About 10 years ago

It's an interesting discussion. We are talking about private individuals running their properties as a business. How is their freedom of choice 'overly prohibitive'? It does not reflect on whether or not they are animal lovers. They are surely only protecting their investment? I have friends in properties where they pay rent annually in advance and are not even allowed to put a picture on the wall to make it feel like a home for their families. It is accepted as the landlord's choice as a private owner in a competitive marketplace and they are grateful to have found a property which they can consider as a longer term home. I also have a friend whose tenants left what was an immaculate property ruined with the stink of cat pee in most rooms. It was an option to attempt to retrieve the cost to refurbish but the money still had to be found somehow to get the work done in order to avoid a rental void. It is a misconception that all landlords can pull spare cash out of the air for unplanned work.
As an aside I have a son who is severely allergic to cat dander. At a point 2 years ago when I was between houses I had to consider the private rental sector. I had a horror of moving into a house where carpets would cause illness in my child. Fortunately I found a property to buy just in time and was able to rip out all the carpets and curtains on day one. I for one would welcome a landlord who had kept to a no pets policy. And that doesn't reflect upon my love of animals either!

17:12 PM, 18th November 2011
About 10 years ago

I read with interest the comments above, we rent out a property and the current tenants have a dog, we charged them a slightly higher rate of deposit and also in the STA we also stipulated the carpets needed to be professionally cleaned at their expense at the end of the term, all going well so far.....we also however are tenants with 3 Children and a lab! our last property the landlord tried to claim a ridiculous amount of damage some apparently made by our Dog, he harassed us and even started contacting my company he even got another tennent to right a report on our property and out his own address on it!!!, he didn't hold our deposit in any DPS scheme and also didn't have an inventory, its a shame but it got to the point of having to take him to court to get our deposit back, the judge saw straight through him and out of the thousands he was trying to claim got just under £150!!!....motto of the story try and rent a property through an Agent and be wary of a landlord who will not do an inventory!

Mary Latham

21:41 PM, 18th November 2011
About 10 years ago

At the Landlords Show at the NEC this week there was an exhibitor DOGS TRUST -
LETS WITH PETS. This is their write up on the show guide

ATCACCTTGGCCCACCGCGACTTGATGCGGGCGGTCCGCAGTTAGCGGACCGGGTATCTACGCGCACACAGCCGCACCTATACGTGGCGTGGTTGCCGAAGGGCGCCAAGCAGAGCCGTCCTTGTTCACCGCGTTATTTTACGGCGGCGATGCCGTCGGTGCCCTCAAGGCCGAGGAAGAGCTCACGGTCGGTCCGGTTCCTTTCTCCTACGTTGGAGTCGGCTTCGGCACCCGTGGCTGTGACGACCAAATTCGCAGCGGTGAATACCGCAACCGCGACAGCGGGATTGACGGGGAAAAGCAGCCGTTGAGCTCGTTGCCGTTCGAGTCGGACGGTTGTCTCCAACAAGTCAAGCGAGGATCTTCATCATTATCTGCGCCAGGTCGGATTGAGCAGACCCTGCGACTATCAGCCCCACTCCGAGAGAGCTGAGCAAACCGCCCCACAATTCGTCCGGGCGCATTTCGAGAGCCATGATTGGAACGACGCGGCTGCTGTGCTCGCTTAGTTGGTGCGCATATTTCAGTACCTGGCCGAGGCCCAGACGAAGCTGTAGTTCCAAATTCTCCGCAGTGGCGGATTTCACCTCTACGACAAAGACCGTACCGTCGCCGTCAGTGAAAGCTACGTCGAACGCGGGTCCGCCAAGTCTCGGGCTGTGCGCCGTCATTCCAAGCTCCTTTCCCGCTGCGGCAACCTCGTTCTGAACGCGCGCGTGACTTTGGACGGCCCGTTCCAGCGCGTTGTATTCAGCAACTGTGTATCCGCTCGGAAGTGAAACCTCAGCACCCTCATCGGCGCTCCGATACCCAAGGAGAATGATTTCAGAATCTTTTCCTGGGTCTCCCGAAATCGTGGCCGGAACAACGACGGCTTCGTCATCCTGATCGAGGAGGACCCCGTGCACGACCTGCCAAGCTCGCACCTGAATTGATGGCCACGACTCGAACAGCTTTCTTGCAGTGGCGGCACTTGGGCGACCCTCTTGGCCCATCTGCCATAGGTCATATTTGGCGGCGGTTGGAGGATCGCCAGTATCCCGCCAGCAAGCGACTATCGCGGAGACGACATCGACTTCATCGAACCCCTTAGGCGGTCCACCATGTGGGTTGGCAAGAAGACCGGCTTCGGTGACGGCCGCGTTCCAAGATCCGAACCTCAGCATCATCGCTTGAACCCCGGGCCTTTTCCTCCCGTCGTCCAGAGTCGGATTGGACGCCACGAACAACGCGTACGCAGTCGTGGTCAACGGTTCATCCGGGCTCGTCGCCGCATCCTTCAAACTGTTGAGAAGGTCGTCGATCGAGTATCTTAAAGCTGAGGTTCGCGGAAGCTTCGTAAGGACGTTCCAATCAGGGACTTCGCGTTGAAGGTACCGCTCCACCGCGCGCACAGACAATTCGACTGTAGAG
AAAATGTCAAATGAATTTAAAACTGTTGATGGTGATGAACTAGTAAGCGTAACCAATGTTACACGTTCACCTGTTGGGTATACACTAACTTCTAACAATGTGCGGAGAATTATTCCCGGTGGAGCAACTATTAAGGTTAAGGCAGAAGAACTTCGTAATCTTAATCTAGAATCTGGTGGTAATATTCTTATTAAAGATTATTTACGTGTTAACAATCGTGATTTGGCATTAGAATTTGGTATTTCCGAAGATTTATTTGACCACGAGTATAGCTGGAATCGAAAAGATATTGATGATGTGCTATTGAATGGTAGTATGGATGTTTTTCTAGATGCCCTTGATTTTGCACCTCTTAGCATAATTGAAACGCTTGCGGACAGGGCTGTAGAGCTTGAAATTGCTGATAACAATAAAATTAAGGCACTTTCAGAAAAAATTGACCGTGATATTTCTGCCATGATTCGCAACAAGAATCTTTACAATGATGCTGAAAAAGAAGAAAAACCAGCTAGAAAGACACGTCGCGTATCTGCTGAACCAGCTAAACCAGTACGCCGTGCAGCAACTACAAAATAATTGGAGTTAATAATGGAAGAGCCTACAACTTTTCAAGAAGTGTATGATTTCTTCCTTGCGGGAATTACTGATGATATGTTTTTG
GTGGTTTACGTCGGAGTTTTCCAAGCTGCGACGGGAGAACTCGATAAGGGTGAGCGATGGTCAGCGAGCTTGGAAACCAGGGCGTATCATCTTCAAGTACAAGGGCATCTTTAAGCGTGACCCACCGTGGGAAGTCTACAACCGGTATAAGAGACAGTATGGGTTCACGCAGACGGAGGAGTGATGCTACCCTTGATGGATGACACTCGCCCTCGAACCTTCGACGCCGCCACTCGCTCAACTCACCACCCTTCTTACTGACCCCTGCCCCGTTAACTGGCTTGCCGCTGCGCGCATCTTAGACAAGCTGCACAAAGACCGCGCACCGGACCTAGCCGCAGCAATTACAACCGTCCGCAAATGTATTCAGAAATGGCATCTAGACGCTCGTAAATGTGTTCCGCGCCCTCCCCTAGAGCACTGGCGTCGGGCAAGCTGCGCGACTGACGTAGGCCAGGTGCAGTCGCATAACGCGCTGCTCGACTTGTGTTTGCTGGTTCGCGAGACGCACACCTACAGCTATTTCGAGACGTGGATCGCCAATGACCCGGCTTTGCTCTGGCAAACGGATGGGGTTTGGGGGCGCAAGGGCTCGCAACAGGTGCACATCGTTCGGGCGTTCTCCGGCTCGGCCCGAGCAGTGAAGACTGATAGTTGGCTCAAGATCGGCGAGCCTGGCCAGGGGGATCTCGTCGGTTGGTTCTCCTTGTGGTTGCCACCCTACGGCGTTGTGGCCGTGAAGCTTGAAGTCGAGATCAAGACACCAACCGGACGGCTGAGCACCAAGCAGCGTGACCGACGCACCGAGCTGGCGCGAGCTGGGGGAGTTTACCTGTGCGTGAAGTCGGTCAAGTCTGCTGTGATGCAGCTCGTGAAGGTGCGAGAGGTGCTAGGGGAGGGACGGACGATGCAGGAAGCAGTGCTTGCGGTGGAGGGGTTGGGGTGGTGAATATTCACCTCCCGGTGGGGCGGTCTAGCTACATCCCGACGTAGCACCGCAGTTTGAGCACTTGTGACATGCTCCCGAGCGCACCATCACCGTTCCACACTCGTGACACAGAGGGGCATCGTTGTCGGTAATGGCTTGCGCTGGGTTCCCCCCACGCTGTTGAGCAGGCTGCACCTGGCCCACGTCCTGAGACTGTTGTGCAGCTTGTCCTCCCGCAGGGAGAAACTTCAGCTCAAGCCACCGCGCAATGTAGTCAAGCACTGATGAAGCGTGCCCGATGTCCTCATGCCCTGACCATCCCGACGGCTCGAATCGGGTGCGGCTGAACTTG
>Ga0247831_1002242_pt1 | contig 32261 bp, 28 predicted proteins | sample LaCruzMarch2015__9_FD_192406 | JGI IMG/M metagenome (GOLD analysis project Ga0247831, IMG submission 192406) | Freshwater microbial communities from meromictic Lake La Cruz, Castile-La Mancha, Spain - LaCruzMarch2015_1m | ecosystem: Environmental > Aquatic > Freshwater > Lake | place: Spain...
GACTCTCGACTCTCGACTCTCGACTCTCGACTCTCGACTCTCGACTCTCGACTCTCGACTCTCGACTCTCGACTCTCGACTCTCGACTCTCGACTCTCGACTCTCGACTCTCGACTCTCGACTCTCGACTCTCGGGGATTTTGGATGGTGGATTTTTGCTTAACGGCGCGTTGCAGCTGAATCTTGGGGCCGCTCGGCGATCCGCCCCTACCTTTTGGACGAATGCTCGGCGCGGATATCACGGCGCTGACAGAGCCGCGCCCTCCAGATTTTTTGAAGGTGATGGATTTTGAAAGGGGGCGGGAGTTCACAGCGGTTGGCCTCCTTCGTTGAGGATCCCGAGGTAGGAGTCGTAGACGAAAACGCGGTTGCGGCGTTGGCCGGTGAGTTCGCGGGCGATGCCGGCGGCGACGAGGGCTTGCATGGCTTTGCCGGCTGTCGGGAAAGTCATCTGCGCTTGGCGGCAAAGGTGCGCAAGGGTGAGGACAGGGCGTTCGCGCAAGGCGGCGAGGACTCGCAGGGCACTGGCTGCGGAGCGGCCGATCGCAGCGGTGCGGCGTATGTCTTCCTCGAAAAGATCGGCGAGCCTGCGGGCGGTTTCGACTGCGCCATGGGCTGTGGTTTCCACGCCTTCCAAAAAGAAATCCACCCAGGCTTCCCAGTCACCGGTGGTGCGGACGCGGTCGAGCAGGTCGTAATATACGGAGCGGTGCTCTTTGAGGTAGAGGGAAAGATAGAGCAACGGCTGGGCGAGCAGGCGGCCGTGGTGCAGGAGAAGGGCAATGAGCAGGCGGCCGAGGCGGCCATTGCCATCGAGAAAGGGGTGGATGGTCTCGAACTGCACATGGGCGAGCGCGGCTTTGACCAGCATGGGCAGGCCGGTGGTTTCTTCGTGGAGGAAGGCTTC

020 7837 0006
http://www.letswithpets.org.uk
Dogs Trust’s Lets with Pets campaign
aims to make the process of privately
renting with pets easier for tenants while
highlighting the potential benefits of
pet-owning tenants to landlords and
letting agencies. After all, 47% of the UK
population currently owns a pet!

They were giving landlords leaflets to help them to cover their backs when taking tenants with pets. There was some very interesting information in the leaflet and advice about getting a pet "reference" from a previous landlord.
It made me stop and think.

People all over the country own pets, their homes are not usually damaged by their pets because, just like children, they are trained to behave themselves. Tenants with pets usually find it more difficult to find a rented property and therefore are more likely to stay in a property longer.

I prefer not to have pets but I have taken several tenants over the years who have pets and I have never had a problem when they moved out. The only tenants that I will not allow to keep pets are students because I do not believe that the lifestyle in the average student house is suitable for pets and I know many landlords who have adopted cats after they have been abandoned by students at the end of the tenancy.

I make my decisions on each tenant on a case by case basis and if I get a good feeling about the person and their pets I accept them.

The worse damage that I have ever had in a property was caused by two adults in their
50's both of whom were smartly dressed professional people and they left me a bomb site!!! Doors off hinges, broken shower screen, blood on the walls, filthy kitchen, broken ceramic hob, burns on the carpets and the smell of a pub the morning after. Give me a few dog scratches every time.